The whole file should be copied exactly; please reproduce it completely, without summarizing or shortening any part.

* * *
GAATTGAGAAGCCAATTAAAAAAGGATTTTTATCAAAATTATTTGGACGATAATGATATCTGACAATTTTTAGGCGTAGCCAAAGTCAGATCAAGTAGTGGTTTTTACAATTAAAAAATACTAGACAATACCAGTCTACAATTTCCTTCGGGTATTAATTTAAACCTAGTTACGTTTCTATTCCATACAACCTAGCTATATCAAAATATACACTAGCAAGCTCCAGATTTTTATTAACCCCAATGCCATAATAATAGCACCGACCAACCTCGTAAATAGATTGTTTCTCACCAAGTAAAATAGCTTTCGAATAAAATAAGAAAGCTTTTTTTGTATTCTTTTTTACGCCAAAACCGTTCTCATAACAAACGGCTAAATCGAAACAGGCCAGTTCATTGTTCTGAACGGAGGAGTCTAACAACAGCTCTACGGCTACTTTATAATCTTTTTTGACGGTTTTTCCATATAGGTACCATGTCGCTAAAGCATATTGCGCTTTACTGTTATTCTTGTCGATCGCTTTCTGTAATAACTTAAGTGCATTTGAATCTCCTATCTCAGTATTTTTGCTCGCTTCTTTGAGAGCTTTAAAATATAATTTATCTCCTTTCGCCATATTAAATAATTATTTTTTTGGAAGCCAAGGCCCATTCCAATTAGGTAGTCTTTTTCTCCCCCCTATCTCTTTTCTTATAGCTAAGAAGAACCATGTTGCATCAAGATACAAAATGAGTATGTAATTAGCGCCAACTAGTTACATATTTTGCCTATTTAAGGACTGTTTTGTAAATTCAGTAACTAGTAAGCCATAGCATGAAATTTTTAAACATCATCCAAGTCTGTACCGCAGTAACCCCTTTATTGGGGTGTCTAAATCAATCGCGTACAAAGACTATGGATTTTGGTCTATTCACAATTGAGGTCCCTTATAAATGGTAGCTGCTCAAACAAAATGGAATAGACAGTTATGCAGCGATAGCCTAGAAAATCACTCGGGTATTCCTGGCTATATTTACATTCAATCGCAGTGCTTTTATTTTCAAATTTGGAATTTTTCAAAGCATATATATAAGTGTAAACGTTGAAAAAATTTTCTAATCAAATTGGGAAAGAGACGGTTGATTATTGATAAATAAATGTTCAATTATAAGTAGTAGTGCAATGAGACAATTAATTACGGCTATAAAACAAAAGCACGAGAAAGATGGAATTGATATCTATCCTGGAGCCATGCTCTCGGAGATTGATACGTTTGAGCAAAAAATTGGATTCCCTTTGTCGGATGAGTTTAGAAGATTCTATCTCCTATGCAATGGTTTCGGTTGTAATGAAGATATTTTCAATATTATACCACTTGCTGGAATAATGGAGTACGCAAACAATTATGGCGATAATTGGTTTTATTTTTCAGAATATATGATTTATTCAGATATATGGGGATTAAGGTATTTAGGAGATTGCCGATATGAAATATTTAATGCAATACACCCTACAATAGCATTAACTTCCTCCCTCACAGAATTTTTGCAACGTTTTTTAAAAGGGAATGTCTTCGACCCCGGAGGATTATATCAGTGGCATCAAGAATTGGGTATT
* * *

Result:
GAATTGAGAAGCCAATTAAAAAAGGATTTTTATCAAAATTATTTGGACGATAATGATATCTGACAATTTTTAGGCGTAGCCAAAGTCAGATCAAGTAGTGGTTTTTACAATTAAAAAATACTAGACAATACCAGTCTACAATTTCCTTCGGGTATTAATTTAAACCTAGTTACGTTTCTATTCCATACAACCTAGCTATATCAAAATATACACTAGCAAGCTCCAGATTTTTATTAACCCCAATGCCATAATAATAGCACCGACCAACCTCGTAAATAGATTGTTTCTCACCAAGTAAAATAGCTTTCGAATAAAATAAGAAAGCTTTTTTTGTATTCTTTTTTACGCCAAAACCGTTCTCATAACAAACGGCTAAATCGAAACAGGCCAGTTCATTGTTCTGAACGGAGGAGTCTAACAACAGCTCTACGGCTACTTTATAATCTTTTTTGACGGTTTTTCCATATAGGTACCATGTCGCTAAAGCATATTGCGCTTTACTGTTATTCTTGTCGATCGCTTTCTGTAATAACTTAAGTGCATTTGAATCTCCTATCTCAGTATTTTTGCTCGCTTCTTTGAGAGCTTTAAAATATAATTTATCTCCTTTCGCCATATTAAATAATTATTTTTTTGGAAGCCAAGGCCCATTCCAATTAGGTAGTCTTTTTCTCCCCCCTATCTCTTTTCTTATAGCTAAGAAGAACCATGTTGCATCAAGATACAAAATGAGTATGTAATTAGCGCCAACTAGTTACATATTTTGCCTATTTAAGGACTGTTTTGTAAATTCAGTAACTAGTAAGCCATAGCATGAAATTTTTAAACATCATCCAAGTCTGTACCGCAGTAACCCCTTTATTGGGGTGTCTAAATCAATCGCGTACAAAGACTATGGATTTTGGTCTATTCACAATTGAGGTCCCTTATAAATGGTAGCTGCTCAAACAAAATGGAATAGACAGTTATGCAGCGATAGCCTAGAAAATCACTCGGGTATTCCTGGCTATATTTACATTCAATCGCAGTGCTTTTATTTTCAAATTTGGAATTTTTCAAAGCATATATATAAGTGTAAACGTTGAAAAAATTTTCTAATCAAATTGGGAAAGAGACGGTTGATTATTGATAAATAAATGTTCAATTATAAGTAGTAGTGCAATGAGACAATTAATTACGGCTATAAAACAAAAGCACGAGAAAGATGGAATTGATATCTATCCTGGAGCCATGCTCTCGGAGATTGATACGTTTGAGCAAAAAATTGGATTCCCTTTGTCGGATGAGTTTAGAAGATTCTATCTCCTATGCAATGGTTTCGGTTGTAATGAAGATATTTTCAATATTATACCACTTGCTGGAATAATGGAGTACGCAAACAATTATGGCGATAATTGGTTTTATTTTTCAGAATATATGATTTATTCAGATATATGGGGATTAAGGTATTTAGGAGATTGCCGATATGAAATATTTAATGCAATACACCCTACAATAGCATTAACTTCCTCCCTCACAGAATTTTTGCAACGTTTTTTAAAAGGGAATGTCTTCGACCCCGGAGGATTATATCAGTGGCATCAAGAATTGGGTATT